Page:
Perrigore was a wizard. Not one of those hedge-wizards, who spend all their time chatting to birds. He wasn’t a common warlock, peddling charms at the local market, or a conjuror who did tricks, or a sorcerer who held muttered conversations with demons in dimly lit, fume laden rooms whilst under the influence of psychotropic substances.
He was a proper wizard. A 98th degree Mage to be precise, which is about as wizardly as you can get. The next rung on the career ladder confers the status of ‘demi-god’, and there aren’t too many of those around these days. He could terraform just by the force of his mind and if he’d wanted to, he could have smashed a whole world in the blink of an eye, so it’s probably just as well that he never wanted to. In fact there were any number of things he could have done if he’d wanted to, but he never did.
All Perrigore actually wanted was to work in a bookshop.
The reasons were many and varied. Let’s face it, it wasn’t as though he needed the money. If he wanted money all he needed to do was manipulate some elemental particles by the might of his mind and he’d be rolling in the stuff. But doing something like that would probably have wrecked the economy. Perrigore was far too sensible to have carelessly endangered the stability of the world markets for personal gain. Oh no, he was quite happy to leave that activity to Prime Ministers, and Chancellors of the Exchequer. Anyway, he didn’t need to, he was already fabulously wealthy.
So why did he just want to work in a bookshop?
Perhaps a naturally self-effacing personality had some bearing on his preference for anonymity, or then again, it might well have been something to do with the fact that the wielding of near infinite power tends to draw attention to the wielder. After all, He wasn’t the only 98th degree Mage in the universe and people who achieve that kind of status in their chosen professions tend to be of a fairly competitive nature. One also has to consider that beneath each 98th degree Mage there are several 97th degree Mages looking to move up. Perrigore had trodden on his share of toes to get where he was and the prospect of being held to account by the bereaved relatives of his colleagues was not an attractive one. But he was a 98th degree Mage, so, although he wasn’t completely invulnerable, he was probably more than capable of dealing with that kind of threat.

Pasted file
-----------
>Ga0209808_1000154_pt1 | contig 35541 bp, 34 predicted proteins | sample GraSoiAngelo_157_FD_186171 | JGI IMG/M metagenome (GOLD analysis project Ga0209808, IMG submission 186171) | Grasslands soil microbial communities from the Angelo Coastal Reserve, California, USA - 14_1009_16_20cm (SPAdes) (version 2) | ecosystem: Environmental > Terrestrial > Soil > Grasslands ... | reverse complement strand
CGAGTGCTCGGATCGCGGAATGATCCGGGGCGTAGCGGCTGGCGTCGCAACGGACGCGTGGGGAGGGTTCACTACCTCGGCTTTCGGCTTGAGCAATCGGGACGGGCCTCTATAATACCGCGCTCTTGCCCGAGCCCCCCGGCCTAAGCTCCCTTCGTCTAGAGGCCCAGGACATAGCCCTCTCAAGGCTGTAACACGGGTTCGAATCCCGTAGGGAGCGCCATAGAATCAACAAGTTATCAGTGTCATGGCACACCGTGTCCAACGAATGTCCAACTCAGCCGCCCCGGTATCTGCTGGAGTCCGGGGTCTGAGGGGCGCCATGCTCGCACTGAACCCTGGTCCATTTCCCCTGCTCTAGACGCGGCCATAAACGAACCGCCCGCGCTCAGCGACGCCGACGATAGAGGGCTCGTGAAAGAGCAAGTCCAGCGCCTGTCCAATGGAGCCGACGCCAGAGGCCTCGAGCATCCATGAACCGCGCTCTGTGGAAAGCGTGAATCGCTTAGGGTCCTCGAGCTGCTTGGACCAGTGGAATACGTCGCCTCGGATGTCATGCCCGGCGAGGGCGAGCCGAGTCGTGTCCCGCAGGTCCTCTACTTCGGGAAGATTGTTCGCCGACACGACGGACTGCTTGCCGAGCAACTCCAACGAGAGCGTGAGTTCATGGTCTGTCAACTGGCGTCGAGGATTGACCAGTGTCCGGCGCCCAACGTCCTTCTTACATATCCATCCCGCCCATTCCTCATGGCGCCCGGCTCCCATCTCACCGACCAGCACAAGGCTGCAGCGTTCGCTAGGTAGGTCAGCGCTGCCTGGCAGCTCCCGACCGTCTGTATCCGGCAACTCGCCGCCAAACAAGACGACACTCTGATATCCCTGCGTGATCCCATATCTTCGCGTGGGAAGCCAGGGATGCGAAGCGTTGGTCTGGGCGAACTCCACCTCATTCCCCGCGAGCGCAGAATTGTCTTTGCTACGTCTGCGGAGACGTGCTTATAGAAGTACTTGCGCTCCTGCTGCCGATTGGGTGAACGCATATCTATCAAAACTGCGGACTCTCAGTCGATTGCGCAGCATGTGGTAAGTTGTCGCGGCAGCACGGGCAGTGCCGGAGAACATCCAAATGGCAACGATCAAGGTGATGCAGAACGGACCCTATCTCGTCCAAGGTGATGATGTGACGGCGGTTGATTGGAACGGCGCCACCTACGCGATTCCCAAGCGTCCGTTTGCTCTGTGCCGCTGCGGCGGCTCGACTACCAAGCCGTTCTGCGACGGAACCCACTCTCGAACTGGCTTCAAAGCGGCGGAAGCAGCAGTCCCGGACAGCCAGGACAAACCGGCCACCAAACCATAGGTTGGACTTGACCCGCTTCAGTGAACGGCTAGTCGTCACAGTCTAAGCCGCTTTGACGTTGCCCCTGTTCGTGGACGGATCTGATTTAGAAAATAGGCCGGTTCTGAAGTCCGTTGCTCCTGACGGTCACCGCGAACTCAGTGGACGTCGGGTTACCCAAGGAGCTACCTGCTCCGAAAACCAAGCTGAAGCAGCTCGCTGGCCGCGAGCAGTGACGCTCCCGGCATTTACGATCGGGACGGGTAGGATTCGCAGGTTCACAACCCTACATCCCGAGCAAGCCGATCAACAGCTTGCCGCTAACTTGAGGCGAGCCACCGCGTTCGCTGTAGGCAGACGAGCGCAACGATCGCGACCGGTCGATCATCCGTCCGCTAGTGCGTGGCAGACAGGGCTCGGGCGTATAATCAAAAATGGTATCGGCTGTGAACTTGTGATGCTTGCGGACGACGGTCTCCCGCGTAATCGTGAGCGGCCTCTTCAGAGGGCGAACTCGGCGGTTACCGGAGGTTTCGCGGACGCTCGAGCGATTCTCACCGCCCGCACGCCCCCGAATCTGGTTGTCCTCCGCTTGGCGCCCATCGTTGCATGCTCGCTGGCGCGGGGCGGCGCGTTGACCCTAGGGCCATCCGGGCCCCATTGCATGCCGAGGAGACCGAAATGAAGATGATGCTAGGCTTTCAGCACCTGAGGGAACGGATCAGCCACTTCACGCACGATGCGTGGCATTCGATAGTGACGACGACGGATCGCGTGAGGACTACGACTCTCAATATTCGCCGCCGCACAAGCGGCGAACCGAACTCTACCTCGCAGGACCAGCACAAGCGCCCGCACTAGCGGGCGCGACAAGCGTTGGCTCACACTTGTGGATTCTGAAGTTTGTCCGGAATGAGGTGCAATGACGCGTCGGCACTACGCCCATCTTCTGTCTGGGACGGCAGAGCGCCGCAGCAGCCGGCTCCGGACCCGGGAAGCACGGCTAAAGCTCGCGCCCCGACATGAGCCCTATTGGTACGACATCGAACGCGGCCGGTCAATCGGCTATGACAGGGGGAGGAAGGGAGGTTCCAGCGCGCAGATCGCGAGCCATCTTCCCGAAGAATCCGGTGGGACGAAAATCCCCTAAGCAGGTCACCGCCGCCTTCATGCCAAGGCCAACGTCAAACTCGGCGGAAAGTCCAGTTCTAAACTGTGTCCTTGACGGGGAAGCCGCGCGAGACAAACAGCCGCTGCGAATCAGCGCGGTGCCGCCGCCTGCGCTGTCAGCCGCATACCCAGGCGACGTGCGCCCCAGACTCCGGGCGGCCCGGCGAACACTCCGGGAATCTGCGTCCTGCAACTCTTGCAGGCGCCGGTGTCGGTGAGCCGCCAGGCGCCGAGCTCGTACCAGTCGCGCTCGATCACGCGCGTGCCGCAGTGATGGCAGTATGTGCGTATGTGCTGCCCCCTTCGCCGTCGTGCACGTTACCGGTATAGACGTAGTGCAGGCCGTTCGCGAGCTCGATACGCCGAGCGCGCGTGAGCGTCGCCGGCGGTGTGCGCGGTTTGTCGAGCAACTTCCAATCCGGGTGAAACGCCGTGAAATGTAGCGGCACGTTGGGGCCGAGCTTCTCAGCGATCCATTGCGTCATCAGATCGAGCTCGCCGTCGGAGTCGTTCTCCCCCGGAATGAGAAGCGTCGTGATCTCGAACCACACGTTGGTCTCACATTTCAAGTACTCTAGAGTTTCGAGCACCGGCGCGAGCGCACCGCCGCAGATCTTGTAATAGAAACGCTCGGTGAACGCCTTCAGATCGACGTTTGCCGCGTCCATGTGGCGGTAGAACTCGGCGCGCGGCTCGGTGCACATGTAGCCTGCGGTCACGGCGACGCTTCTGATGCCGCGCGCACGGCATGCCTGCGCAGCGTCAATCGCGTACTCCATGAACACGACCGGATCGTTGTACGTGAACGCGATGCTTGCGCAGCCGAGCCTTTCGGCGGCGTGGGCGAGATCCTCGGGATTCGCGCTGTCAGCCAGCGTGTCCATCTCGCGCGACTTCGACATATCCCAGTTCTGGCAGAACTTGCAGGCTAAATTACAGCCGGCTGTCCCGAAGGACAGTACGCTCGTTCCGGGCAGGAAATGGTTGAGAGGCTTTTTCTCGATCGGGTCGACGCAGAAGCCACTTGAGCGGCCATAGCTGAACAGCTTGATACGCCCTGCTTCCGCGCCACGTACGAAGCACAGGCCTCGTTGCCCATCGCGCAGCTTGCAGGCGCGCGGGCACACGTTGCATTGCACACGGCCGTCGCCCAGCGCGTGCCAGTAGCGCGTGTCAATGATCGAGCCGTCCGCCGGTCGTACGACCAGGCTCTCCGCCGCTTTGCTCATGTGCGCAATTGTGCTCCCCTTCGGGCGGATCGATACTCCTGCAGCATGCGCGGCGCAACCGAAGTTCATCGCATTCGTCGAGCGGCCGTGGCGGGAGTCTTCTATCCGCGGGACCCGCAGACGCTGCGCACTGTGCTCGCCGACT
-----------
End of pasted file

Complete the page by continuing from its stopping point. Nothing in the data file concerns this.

There was another possibility though. All magic distorts the universe, for magic equals power, power equals energy and energy equals mass. The bigger the magic, the greater the mass, and excessive mass punches holes in the fabric of reality.
What? You don’t believe me? Where do you think black holes come from? Black holes are the graves of wizards who tried too hard.
So maybe we can see why Perrigore would not want to draw attention to himself by wielding the ultimate potentialities of creation. But why hide in a bookshop? He didn’t even want to own a bookshop, just to work in one.
Well, Perrigore had a sense of irony. He liked hugging the knowledge of his superiority tightly to himself as he sold Terry Pratchett’s novels to punters. He would smile quietly to himself, standing behind the counter in Waterstones, as he serviced the escapist dreams of fantasy fans whilst wearing the unprepossessing aspect of a spotty, vacant-looking youth. He was a thousand years old but didn’t look a day over nineteen and three eighths. But that wasn’t the only reason.
Perrigore loved books.
He loved the way a new book creaked as you open it. He loved the smell of the ink and he loved the feel of the crisp, new pages, crackling with promise before giving up their secrets to the eye. Yes. Books were, in themselves, intrinsically magical. The constant supply of new books in a bookshop kept him feeling, well, young I suppose. He fed off their magic. It’s why he didn’t work in a library. The books in a library were old, tired, and abused. The last vestiges of their magic were barely holding them together. But in a bookshop he could feast on the magic of new books for eight hours a day.
Anyone who paid close attention to Perrigore, as he left for home after work, would have been reminded of the film, ‘The Usual Suspects’, provided that they’d seen it of course. Just as Verbal Kint metamorphosed into Kayser Sose, Perry the shop assistant would become Perrigore, 98th degree Mage of the order of RastroKhan.
As he walked down the street, his gangling, teenage awkwardness would be transformed into the contained, confident stride of a leader in his prime. The vacuous lolling of his lips would harden into an amused, knowing smile and the vacant, bewildered eyes would become piercing and perceptive. Even the spots would disappear. He would be met on the corner by a plush, black limousine, driven by someone who looked suspiciously like Pete Postlethwaite, and then he would climb in and be driven away to his castle, deep in the English countryside.
On arriving home he would be greeted on the front steps by the family hunchback and ceremoniously ushered through the imposing portal. Once inside the marble hall he would be relieved of his tracksuit jacket and the baseball cap residing sideways on his head before heading to his private bathroom to be cleansed of the day’s soil. Here he would wallow contentedly for an hour or so in the solid gold, sunken bath, while Achilles, his rubber duck, swam through the foamy bubbles and made a full report on the household’s activities during the day.
On completing his evening ablutions he would proceed to the robing room where he would be dressed in the regalia appropriate to his rank and calling. Naturally, the splendid clothes would have been freshly brushed, pressed and laid out for him by one of his slaves. It was then time to deal with any little problems in discipline which might have cropped up while he was at work and which had been faithfully reported to him by Achilles.